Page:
The Asian Development Bank (ADB) has approved a $297.75 million loan to the Indonesian government to aid in reconstruction work in Central Sulawesi, devastated by a 7.4-magnitude earthquake last year.
Part of the financial package will be applied to construction, rehabilitation, and upgrading of education and water supply facilities, while the balance will assist with the rehabilitation and reconstruction of airport and port infrastructure.
Vijay Padmanabhan, director of ADB’s Urban Development and Water Division for Southeast Asia, said “the loans will help the government implement its master plan for rehabilitation and recovery following build-back-better principles”.
The September 2018 Central Sulawesi earthquake affected more than 1.4 million people. Official figures put the number of people killed at 2,081, with 4,438 injured and more than 200,000 displaced. More than 1,300 people were reported missing.
The shallow earthquake was followed by a tsunami causing extensive damage to housing and infrastructure such as water supply, irrigation, roads, bridges, etc. The estimated economic cost of the disaster is put at some $1.7 billion.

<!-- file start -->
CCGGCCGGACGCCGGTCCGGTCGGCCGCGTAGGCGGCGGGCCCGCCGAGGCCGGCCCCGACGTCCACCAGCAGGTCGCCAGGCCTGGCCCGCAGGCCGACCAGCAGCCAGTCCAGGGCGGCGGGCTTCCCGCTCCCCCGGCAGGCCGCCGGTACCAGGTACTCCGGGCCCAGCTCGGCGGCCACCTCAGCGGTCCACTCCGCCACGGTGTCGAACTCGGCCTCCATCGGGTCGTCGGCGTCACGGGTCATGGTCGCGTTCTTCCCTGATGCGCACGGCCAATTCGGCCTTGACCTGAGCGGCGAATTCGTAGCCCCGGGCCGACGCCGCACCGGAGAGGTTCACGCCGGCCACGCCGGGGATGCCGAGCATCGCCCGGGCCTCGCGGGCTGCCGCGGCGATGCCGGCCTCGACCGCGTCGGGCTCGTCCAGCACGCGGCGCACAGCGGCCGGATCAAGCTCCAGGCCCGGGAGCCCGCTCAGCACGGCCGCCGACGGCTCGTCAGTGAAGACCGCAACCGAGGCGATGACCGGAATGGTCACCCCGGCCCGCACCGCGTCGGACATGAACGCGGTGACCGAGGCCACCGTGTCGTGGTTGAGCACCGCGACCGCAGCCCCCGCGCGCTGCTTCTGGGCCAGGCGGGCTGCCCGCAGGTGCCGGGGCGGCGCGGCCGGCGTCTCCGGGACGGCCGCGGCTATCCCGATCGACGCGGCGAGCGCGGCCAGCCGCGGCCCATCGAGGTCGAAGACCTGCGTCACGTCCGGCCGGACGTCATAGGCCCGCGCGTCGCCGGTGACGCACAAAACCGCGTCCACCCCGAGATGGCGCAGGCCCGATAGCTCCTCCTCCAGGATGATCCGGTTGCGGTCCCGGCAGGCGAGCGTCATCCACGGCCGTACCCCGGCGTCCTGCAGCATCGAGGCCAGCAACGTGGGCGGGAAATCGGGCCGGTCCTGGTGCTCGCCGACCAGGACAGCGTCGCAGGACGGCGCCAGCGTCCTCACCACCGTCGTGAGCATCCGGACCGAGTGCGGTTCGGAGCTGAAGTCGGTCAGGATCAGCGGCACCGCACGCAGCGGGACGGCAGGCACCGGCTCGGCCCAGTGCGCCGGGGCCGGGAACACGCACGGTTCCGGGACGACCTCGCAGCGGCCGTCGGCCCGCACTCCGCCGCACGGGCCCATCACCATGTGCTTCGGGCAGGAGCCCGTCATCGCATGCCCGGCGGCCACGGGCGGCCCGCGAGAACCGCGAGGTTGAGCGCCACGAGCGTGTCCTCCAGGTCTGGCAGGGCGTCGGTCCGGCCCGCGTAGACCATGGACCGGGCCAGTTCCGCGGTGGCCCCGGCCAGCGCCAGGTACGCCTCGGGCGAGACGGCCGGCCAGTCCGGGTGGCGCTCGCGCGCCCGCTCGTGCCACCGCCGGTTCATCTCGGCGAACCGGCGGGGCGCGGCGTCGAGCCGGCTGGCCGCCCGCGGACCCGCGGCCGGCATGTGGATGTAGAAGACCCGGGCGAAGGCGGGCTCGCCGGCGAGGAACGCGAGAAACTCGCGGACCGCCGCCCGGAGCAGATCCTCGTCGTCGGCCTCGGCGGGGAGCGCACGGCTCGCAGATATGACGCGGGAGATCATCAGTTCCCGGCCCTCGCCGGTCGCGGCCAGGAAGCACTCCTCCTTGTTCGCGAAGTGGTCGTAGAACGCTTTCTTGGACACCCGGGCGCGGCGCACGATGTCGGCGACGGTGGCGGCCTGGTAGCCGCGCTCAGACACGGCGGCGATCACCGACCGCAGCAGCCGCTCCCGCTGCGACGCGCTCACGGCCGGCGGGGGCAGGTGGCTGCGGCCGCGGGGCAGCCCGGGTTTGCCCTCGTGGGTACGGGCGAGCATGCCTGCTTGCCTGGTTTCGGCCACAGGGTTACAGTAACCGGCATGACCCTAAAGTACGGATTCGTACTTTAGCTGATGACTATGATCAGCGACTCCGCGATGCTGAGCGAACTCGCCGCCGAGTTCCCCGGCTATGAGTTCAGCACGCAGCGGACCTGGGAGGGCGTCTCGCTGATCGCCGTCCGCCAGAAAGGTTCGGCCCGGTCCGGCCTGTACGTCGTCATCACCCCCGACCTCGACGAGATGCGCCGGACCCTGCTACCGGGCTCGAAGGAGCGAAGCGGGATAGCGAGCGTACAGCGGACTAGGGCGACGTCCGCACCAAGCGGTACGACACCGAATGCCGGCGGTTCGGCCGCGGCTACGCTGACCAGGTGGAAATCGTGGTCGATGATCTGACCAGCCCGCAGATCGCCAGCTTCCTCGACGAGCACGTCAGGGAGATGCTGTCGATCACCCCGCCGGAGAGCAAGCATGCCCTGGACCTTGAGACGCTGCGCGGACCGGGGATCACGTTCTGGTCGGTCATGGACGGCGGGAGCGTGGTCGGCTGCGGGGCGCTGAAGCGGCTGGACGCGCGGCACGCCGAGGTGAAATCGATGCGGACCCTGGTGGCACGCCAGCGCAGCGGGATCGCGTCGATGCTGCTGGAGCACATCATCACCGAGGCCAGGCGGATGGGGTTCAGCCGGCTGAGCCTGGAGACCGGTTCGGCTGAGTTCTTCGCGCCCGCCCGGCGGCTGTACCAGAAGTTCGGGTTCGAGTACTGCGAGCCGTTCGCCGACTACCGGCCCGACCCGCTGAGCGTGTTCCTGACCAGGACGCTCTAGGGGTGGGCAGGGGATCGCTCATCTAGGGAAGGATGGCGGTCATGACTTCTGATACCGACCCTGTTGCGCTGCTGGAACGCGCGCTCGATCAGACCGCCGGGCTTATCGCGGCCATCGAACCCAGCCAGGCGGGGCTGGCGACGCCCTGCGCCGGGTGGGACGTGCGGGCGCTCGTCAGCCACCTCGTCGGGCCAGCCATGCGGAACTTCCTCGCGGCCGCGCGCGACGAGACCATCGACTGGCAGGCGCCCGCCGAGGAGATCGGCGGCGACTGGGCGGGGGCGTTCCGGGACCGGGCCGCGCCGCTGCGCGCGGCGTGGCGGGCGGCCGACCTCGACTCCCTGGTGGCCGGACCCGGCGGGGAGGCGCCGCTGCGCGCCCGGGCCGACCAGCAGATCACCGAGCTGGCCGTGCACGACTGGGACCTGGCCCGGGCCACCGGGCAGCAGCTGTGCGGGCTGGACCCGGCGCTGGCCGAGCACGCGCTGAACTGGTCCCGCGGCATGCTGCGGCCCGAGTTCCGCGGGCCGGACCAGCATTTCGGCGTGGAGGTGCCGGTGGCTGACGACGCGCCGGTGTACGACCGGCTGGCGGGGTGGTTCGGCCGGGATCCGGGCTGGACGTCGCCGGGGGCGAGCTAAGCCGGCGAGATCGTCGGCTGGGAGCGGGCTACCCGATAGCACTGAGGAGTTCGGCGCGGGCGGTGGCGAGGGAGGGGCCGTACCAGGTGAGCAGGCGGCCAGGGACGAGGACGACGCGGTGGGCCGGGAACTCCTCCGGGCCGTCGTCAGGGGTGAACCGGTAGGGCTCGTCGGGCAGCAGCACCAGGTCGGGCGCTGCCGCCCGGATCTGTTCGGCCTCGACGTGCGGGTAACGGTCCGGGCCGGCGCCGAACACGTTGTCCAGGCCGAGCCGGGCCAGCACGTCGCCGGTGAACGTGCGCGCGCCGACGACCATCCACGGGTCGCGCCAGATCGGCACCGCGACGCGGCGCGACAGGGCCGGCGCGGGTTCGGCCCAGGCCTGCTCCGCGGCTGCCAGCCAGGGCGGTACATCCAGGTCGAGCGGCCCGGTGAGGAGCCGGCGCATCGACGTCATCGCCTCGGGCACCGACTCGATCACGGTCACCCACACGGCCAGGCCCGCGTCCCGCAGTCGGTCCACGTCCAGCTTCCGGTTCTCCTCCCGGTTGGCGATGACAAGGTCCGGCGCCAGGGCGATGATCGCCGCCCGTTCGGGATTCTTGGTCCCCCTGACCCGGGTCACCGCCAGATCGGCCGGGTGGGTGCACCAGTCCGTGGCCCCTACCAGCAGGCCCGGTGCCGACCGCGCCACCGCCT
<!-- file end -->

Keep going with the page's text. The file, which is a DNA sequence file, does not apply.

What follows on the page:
The new financing has two components, one of which is in line with higher disaster resilience standards that will help the government construct, rehabilitate, and upgrade education and water supply facilities, including water treatment and distribution.
The other will assist in the rehabilitation of ports in Pantoloan, Donggala, and Wani resulting in improved operating capacity and support the establishment of their respective emergency response plans (ERPs).
Furthermore, the loan will finance the repair and reconstruction of the Mutiara Sis Al Jufri Airport in Palu and improve water infrastructure by rebuilding the Gumbasa irrigation system.
Additional work will see the PASIGALA raw water supply system upgraded, and the installation of hydrometeorological instruments for managing water flows across the river basin to prevent further erosion and tidal flooding.
The latest loan follows $500 million in emergency assistance provided by the ADB in November 2018 to support the Indonesian government’s immediate and near-term recovery activities in Lombok and Central Sulawesi, and a grant of $3 million to support disaster victims financed by the Asia Pacific Disaster Response Fund (APDRF) in October 2018.
Feature photo VOA
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After graduation she worked at the Philippine Broadcasting Service performing transcription and business news writing, before moving to Eagle Broadcasting Corporation where she worked as a news editor, translator and production assistant.